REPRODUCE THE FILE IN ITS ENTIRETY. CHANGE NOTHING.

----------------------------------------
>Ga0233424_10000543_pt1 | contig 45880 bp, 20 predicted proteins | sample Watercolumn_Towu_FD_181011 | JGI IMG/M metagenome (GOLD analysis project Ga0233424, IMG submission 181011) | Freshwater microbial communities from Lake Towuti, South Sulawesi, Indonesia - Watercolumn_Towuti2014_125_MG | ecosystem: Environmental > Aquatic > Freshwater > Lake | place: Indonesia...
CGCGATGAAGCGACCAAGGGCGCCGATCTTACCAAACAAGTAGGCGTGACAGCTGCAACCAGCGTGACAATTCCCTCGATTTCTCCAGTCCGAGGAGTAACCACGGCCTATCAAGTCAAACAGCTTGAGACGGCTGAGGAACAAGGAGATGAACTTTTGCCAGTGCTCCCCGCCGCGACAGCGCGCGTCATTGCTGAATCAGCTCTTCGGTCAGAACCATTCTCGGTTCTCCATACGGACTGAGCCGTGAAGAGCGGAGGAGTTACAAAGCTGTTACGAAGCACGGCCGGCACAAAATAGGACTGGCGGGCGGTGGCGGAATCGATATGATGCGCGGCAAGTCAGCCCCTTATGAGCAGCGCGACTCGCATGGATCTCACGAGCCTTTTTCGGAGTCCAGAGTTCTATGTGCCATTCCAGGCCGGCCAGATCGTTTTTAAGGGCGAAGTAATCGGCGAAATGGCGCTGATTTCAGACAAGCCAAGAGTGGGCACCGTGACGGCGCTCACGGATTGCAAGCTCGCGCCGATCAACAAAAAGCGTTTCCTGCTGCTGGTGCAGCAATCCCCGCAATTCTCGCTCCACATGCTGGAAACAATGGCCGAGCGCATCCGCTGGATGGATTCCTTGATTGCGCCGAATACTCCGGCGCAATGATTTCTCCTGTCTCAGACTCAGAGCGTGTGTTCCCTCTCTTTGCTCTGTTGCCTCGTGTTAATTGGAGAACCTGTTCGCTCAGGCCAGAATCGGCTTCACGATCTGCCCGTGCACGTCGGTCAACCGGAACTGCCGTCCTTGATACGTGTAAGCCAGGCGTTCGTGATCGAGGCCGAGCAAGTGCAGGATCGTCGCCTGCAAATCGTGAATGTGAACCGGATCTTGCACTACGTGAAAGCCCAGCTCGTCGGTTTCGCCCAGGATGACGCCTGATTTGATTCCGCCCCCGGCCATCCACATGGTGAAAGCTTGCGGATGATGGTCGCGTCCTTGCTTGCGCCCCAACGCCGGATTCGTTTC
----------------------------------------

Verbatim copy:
>Ga0233424_10000543_pt1 | contig 45880 bp, 20 predicted proteins | sample Watercolumn_Towu_FD_181011 | JGI IMG/M metagenome (GOLD analysis project Ga0233424, IMG submission 181011) | Freshwater microbial communities from Lake Towuti, South Sulawesi, Indonesia - Watercolumn_Towuti2014_125_MG | ecosystem: Environmental > Aquatic > Freshwater > Lake | place: Indonesia...
CGCGATGAAGCGACCAAGGGCGCCGATCTTACCAAACAAGTAGGCGTGACAGCTGCAACCAGCGTGACAATTCCCTCGATTTCTCCAGTCCGAGGAGTAACCACGGCCTATCAAGTCAAACAGCTTGAGACGGCTGAGGAACAAGGAGATGAACTTTTGCCAGTGCTCCCCGCCGCGACAGCGCGCGTCATTGCTGAATCAGCTCTTCGGTCAGAACCATTCTCGGTTCTCCATACGGACTGAGCCGTGAAGAGCGGAGGAGTTACAAAGCTGTTACGAAGCACGGCCGGCACAAAATAGGACTGGCGGGCGGTGGCGGAATCGATATGATGCGCGGCAAGTCAGCCCCTTATGAGCAGCGCGACTCGCATGGATCTCACGAGCCTTTTTCGGAGTCCAGAGTTCTATGTGCCATTCCAGGCCGGCCAGATCGTTTTTAAGGGCGAAGTAATCGGCGAAATGGCGCTGATTTCAGACAAGCCAAGAGTGGGCACCGTGACGGCGCTCACGGATTGCAAGCTCGCGCCGATCAACAAAAAGCGTTTCCTGCTGCTGGTGCAGCAATCCCCGCAATTCTCGCTCCACATGCTGGAAACAATGGCCGAGCGCATCCGCTGGATGGATTCCTTGATTGCGCCGAATACTCCGGCGCAATGATTTCTCCTGTCTCAGACTCAGAGCGTGTGTTCCCTCTCTTTGCTCTGTTGCCTCGTGTTAATTGGAGAACCTGTTCGCTCAGGCCAGAATCGGCTTCACGATCTGCCCGTGCACGTCGGTCAACCGGAACTGCCGTCCTTGATACGTGTAAGCCAGGCGTTCGTGATCGAGGCCGAGCAAGTGCAGGATCGTCGCCTGCAAATCGTGAATGTGAACCGGATCTTGCACTACGTGAAAGCCCAGCTCGTCGGTTTCGCCCAGGATGACGCCTGATTTGATTCCGCCCCCGGCCATCCACATGGTGAAAGCTTGCGGATGATGGTCGCGTCCTTGCTTGCGCCCCAACGCCGGATTCGTTTC